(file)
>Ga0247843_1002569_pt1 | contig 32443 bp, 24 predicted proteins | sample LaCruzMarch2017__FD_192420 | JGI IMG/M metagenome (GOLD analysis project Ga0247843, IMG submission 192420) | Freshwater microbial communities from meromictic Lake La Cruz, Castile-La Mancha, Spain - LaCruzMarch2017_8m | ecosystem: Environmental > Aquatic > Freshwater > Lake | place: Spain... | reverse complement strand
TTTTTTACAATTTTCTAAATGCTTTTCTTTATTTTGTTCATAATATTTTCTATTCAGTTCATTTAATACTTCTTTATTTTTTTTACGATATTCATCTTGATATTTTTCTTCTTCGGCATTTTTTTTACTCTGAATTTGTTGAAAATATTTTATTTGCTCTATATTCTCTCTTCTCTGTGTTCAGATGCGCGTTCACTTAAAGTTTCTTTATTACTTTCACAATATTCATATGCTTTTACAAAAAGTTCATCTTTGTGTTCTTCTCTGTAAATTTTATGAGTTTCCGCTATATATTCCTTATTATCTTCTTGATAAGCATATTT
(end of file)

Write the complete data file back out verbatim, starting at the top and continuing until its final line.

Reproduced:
>Ga0247843_1002569_pt1 | contig 32443 bp, 24 predicted proteins | sample LaCruzMarch2017__FD_192420 | JGI IMG/M metagenome (GOLD analysis project Ga0247843, IMG submission 192420) | Freshwater microbial communities from meromictic Lake La Cruz, Castile-La Mancha, Spain - LaCruzMarch2017_8m | ecosystem: Environmental > Aquatic > Freshwater > Lake | place: Spain... | reverse complement strand
TTTTTTACAATTTTCTAAATGCTTTTCTTTATTTTGTTCATAATATTTTCTATTCAGTTCATTTAATACTTCTTTATTTTTTTTACGATATTCATCTTGATATTTTTCTTCTTCGGCATTTTTTTTACTCTGAATTTGTTGAAAATATTTTATTTGCTCTATATTCTCTCTTCTCTGTGTTCAGATGCGCGTTCACTTAAAGTTTCTTTATTACTTTCACAATATTCATATGCTTTTACAAAAAGTTCATCTTTGTGTTCTTCTCTGTAAATTTTATGAGTTTCCGCTATATATTCCTTATTATCTTCTTGATAAGCATATTT